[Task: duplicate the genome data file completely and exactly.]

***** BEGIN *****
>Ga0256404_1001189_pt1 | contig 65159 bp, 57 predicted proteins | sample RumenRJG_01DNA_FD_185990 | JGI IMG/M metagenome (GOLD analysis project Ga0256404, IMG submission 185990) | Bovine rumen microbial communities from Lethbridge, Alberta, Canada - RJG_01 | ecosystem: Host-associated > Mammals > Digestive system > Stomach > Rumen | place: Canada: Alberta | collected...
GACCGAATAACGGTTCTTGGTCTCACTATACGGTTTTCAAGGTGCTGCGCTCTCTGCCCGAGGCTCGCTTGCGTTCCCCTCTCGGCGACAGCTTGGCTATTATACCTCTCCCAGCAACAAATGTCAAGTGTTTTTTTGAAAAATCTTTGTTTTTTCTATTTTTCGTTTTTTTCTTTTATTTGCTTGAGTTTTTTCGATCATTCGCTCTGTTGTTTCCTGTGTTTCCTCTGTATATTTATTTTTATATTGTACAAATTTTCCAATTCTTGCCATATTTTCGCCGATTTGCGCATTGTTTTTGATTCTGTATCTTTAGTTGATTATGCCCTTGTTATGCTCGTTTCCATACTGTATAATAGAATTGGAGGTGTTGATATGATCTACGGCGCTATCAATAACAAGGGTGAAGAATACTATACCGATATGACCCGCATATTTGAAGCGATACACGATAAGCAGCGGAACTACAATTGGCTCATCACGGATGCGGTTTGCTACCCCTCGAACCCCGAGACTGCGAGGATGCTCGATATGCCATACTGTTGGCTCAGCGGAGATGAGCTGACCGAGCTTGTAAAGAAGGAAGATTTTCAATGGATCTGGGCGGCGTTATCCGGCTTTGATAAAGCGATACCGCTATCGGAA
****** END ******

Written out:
>Ga0256404_1001189_pt1 | contig 65159 bp, 57 predicted proteins | sample RumenRJG_01DNA_FD_185990 | JGI IMG/M metagenome (GOLD analysis project Ga0256404, IMG submission 185990) | Bovine rumen microbial communities from Lethbridge, Alberta, Canada - RJG_01 | ecosystem: Host-associated > Mammals > Digestive system > Stomach > Rumen | place: Canada: Alberta | collected...
GACCGAATAACGGTTCTTGGTCTCACTATACGGTTTTCAAGGTGCTGCGCTCTCTGCCCGAGGCTCGCTTGCGTTCCCCTCTCGGCGACAGCTTGGCTATTATACCTCTCCCAGCAACAAATGTCAAGTGTTTTTTTGAAAAATCTTTGTTTTTTCTATTTTTCGTTTTTTTCTTTTATTTGCTTGAGTTTTTTCGATCATTCGCTCTGTTGTTTCCTGTGTTTCCTCTGTATATTTATTTTTATATTGTACAAATTTTCCAATTCTTGCCATATTTTCGCCGATTTGCGCATTGTTTTTGATTCTGTATCTTTAGTTGATTATGCCCTTGTTATGCTCGTTTCCATACTGTATAATAGAATTGGAGGTGTTGATATGATCTACGGCGCTATCAATAACAAGGGTGAAGAATACTATACCGATATGACCCGCATATTTGAAGCGATACACGATAAGCAGCGGAACTACAATTGGCTCATCACGGATGCGGTTTGCTACCCCTCGAACCCCGAGACTGCGAGGATGCTCGATATGCCATACTGTTGGCTCAGCGGAGATGAGCTGACCGAGCTTGTAAAGAAGGAAGATTTTCAATGGATCTGGGCGGCGTTATCCGGCTTTGATAAAGCGATACCGCTATCGGAA